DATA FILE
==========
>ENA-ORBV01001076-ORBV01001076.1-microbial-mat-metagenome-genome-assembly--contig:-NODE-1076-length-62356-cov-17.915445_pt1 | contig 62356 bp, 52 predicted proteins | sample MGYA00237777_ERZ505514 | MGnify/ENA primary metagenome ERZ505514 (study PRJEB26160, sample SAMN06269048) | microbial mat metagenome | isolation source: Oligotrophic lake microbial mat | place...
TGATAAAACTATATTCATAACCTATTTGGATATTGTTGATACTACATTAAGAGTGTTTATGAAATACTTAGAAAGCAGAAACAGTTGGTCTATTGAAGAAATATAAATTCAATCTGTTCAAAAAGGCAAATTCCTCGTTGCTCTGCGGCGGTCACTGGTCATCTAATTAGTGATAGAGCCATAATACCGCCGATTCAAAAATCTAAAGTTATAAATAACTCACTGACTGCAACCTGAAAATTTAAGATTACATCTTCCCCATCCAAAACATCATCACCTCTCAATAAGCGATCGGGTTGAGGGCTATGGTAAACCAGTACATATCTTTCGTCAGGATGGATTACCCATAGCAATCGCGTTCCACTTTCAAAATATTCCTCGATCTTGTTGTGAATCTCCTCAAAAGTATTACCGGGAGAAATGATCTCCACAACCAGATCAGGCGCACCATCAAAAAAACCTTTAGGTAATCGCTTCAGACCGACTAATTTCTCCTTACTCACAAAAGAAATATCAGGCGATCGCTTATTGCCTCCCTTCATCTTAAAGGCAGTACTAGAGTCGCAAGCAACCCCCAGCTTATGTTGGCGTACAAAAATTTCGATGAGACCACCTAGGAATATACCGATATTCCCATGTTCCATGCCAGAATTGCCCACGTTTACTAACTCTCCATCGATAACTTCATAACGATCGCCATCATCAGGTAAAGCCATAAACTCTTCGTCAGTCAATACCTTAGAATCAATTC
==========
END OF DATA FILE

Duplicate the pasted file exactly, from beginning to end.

>ENA-ORBV01001076-ORBV01001076.1-microbial-mat-metagenome-genome-assembly--contig:-NODE-1076-length-62356-cov-17.915445_pt1 | contig 62356 bp, 52 predicted proteins | sample MGYA00237777_ERZ505514 | MGnify/ENA primary metagenome ERZ505514 (study PRJEB26160, sample SAMN06269048) | microbial mat metagenome | isolation source: Oligotrophic lake microbial mat | place...
TGATAAAACTATATTCATAACCTATTTGGATATTGTTGATACTACATTAAGAGTGTTTATGAAATACTTAGAAAGCAGAAACAGTTGGTCTATTGAAGAAATATAAATTCAATCTGTTCAAAAAGGCAAATTCCTCGTTGCTCTGCGGCGGTCACTGGTCATCTAATTAGTGATAGAGCCATAATACCGCCGATTCAAAAATCTAAAGTTATAAATAACTCACTGACTGCAACCTGAAAATTTAAGATTACATCTTCCCCATCCAAAACATCATCACCTCTCAATAAGCGATCGGGTTGAGGGCTATGGTAAACCAGTACATATCTTTCGTCAGGATGGATTACCCATAGCAATCGCGTTCCACTTTCAAAATATTCCTCGATCTTGTTGTGAATCTCCTCAAAAGTATTACCGGGAGAAATGATCTCCACAACCAGATCAGGCGCACCATCAAAAAAACCTTTAGGTAATCGCTTCAGACCGACTAATTTCTCCTTACTCACAAAAGAAATATCAGGCGATCGCTTATTGCCTCCCTTCATCTTAAAGGCAGTACTAGAGTCGCAAGCAACCCCCAGCTTATGTTGGCGTACAAAAATTTCGATGAGACCACCTAGGAATATACCGATATTCCCATGTTCCATGCCAGAATTGCCCACGTTTACTAACTCTCCATCGATAACTTCATAACGATCGCCATCATCAGGTAAAGCCATAAACTCTTCGTCAGTCAATACCTTAGAATCAATTC